Taxes, Residency, & Voting

Everything you need to stay on the good side of the law: filing taxes, getting residency and a license, and voting.

Housing

Students rent apartments or houses all over Las Cruces and Mesilla, and a few students have bought houses. Some of these were found via craigslist or Apartment Guide, but others were found by driving around town and investigating ‘for rent’ or ‘for sale’ signs. Not all apartment complexes have websites, but many are listed with contact information on Google Maps. The student government, ASNMSU, provides a free handbook to educate you about your options, recourses, and responsibilities as a renter. You can pick one up at the ASNMSU office (second floor of Corbett). You should also read up about renter’s insurance. Where have people lived? Here’s a quick summary:

Casa Bandera – across the street from NMSU with swimming pool, small workout room, laundry in apartment, and refrigerated air. Some haven’t liked the undergraduate feel to it but others are perfectly fine with it.
The Grove – a block from NMSU with swimming pool. Some haven’t liked the undergraduate feel to it but others are perfectly fine with it.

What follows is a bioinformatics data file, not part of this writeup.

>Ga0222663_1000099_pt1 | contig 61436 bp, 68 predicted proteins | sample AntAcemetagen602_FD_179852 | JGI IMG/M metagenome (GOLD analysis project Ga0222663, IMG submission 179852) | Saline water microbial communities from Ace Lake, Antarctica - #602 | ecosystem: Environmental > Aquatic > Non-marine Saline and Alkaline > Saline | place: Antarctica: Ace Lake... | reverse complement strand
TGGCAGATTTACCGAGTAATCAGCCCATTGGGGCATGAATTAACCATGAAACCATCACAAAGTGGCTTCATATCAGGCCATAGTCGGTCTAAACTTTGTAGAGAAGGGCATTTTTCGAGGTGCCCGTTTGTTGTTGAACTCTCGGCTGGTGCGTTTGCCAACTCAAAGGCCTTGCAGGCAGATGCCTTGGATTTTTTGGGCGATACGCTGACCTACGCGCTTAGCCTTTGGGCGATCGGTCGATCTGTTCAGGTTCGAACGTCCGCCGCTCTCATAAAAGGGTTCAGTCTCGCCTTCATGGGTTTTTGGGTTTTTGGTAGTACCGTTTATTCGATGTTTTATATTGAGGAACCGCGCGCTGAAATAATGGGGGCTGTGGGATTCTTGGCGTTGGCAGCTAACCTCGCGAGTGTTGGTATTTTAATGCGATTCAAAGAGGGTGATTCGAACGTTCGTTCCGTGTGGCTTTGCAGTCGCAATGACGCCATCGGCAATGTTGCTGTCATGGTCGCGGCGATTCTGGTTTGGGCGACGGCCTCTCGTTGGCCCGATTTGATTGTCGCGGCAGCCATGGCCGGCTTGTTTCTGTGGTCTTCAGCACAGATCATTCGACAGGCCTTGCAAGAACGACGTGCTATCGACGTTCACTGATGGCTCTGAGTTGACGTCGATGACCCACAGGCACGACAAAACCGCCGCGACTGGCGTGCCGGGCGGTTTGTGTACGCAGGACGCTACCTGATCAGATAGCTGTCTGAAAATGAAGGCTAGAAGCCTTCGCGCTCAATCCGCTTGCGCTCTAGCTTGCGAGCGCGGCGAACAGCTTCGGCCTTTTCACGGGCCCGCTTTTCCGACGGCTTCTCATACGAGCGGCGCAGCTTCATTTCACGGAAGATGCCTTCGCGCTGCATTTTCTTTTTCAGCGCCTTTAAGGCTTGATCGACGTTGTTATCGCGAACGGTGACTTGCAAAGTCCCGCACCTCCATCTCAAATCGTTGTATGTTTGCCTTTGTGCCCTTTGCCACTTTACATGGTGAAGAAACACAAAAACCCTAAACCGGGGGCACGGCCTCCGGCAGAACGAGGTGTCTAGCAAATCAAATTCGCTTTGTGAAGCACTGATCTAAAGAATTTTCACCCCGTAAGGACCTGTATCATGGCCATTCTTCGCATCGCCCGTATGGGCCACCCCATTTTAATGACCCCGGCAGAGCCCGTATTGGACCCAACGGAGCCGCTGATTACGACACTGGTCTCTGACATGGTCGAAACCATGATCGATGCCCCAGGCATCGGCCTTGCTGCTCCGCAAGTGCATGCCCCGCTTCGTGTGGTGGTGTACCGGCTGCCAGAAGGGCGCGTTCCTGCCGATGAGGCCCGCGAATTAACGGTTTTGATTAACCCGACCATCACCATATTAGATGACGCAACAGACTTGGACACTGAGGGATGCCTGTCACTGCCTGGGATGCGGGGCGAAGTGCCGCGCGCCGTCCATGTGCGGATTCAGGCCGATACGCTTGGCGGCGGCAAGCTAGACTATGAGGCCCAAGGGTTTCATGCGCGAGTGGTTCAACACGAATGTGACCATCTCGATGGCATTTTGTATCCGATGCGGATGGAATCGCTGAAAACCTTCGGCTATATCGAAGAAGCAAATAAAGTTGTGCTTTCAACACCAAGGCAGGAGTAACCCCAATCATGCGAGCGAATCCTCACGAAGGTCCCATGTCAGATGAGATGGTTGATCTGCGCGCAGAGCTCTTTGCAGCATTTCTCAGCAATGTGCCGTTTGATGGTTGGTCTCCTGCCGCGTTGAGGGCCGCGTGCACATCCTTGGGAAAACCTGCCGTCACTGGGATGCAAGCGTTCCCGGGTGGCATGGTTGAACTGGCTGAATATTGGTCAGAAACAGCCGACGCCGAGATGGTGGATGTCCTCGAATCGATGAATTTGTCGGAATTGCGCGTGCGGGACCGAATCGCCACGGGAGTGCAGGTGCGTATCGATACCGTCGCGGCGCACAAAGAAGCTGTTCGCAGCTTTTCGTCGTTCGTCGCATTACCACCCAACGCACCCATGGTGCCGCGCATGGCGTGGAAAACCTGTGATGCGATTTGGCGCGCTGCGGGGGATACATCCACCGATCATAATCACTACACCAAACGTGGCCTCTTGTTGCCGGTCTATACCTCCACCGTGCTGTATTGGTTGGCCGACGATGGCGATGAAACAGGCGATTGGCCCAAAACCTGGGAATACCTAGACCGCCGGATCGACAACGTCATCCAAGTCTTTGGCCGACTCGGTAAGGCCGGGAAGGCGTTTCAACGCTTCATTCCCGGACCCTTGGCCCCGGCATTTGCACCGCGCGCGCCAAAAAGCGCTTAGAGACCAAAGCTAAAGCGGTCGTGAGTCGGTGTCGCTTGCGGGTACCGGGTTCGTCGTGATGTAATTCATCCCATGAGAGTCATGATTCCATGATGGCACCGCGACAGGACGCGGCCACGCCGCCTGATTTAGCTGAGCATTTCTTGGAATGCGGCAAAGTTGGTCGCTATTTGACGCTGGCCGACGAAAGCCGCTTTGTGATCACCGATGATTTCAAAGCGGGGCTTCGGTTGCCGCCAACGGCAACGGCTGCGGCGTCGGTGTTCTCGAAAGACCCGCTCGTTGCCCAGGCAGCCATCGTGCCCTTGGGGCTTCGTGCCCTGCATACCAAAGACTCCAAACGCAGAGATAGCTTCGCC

Las Palmas – across the street from NMSU (smaller but quiet) with refrigerated air, laundry on site, and allows small pets.
Villa Sierra Apartments – large apartment complex on Treviz (down the street from NMSU) with refrigerated air, swimming pool, small workout room, and allows small pets.
Tuscany Villa – large apartment complex on Roadrunner (some distance from NMSU) with swimming pool.
Copperstone – large gated apartment complex on Roadrunner (some distance from NMSU) with refrigerated air, laundry in apartment, swimming pool, and allows pets.
Willow Brook Apartment Homes – large apartment complex past Rt. 70 (some distance from NMSU).

Driving in New Mexico

Thankfully, you can look online for the New Mexico Motor Vehicle Division forms to get your driver’s license. You may apply for a 4 or 8 year license. If you are under 25 years old and getting an NM license for the first time, you have to go through a drunk driving awareness program “None for the Road” to get your license even if you hold a license in another state. The process takes about two weeks (plus any additional weeks due to inherent bureaucratic silliness).

NM State Residency

Several of our students have had issues about whether they need to pay in-state tuition. This is especially relevant for students who are on “external” fellowships, e.g. from NSF or NASA. To avoid any issues, it is critical that everyone apply for and establish NM residency as soon as you are eligible (after you have been in New Mexico for one year). Not sure if you’re considered a resident? When you check your student account on myNMSU, it should either say LC TUITION GR RESD PT (you’re considered a resident) or LC TUITION GR NRES PT (you’re considered a non-resident NRES).